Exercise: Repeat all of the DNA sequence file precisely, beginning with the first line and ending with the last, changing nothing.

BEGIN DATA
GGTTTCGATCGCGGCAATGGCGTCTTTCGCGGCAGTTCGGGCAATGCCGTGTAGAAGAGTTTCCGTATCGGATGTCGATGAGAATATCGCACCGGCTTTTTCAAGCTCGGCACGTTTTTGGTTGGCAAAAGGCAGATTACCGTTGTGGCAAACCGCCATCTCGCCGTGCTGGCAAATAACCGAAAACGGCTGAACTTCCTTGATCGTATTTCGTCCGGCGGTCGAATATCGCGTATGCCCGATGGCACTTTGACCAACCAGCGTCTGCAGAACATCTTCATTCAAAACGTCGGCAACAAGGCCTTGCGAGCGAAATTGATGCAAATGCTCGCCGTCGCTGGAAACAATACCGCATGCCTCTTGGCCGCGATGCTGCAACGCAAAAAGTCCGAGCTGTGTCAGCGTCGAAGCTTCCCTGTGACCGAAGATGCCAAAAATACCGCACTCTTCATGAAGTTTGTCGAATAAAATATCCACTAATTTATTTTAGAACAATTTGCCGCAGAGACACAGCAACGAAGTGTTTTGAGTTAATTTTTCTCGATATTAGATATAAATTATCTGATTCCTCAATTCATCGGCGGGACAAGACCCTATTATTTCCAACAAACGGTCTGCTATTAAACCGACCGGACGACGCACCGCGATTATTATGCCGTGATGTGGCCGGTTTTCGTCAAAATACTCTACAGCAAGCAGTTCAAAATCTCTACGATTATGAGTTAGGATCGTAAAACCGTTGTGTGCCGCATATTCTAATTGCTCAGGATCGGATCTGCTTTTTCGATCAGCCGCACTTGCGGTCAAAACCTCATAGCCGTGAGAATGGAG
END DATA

GGTTTCGATCGCGGCAATGGCGTCTTTCGCGGCAGTTCGGGCAATGCCGTGTAGAAGAGTTTCCGTATCGGATGTCGATGAGAATATCGCACCGGCTTTTTCAAGCTCGGCACGTTTTTGGTTGGCAAAAGGCAGATTACCGTTGTGGCAAACCGCCATCTCGCCGTGCTGGCAAATAACCGAAAACGGCTGAACTTCCTTGATCGTATTTCGTCCGGCGGTCGAATATCGCGTATGCCCGATGGCACTTTGACCAACCAGCGTCTGCAGAACATCTTCATTCAAAACGTCGGCAACAAGGCCTTGCGAGCGAAATTGATGCAAATGCTCGCCGTCGCTGGAAACAATACCGCATGCCTCTTGGCCGCGATGCTGCAACGCAAAAAGTCCGAGCTGTGTCAGCGTCGAAGCTTCCCTGTGACCGAAGATGCCAAAAATACCGCACTCTTCATGAAGTTTGTCGAATAAAATATCCACTAATTTATTTTAGAACAATTTGCCGCAGAGACACAGCAACGAAGTGTTTTGAGTTAATTTTTCTCGATATTAGATATAAATTATCTGATTCCTCAATTCATCGGCGGGACAAGACCCTATTATTTCCAACAAACGGTCTGCTATTAAACCGACCGGACGACGCACCGCGATTATTATGCCGTGATGTGGCCGGTTTTCGTCAAAATACTCTACAGCAAGCAGTTCAAAATCTCTACGATTATGAGTTAGGATCGTAAAACCGTTGTGTGCCGCATATTCTAATTGCTCAGGATCGGATCTGCTTTTTCGATCAGCCGCACTTGCGGTCAAAACCTCATAGCCGTGAGAATGGAG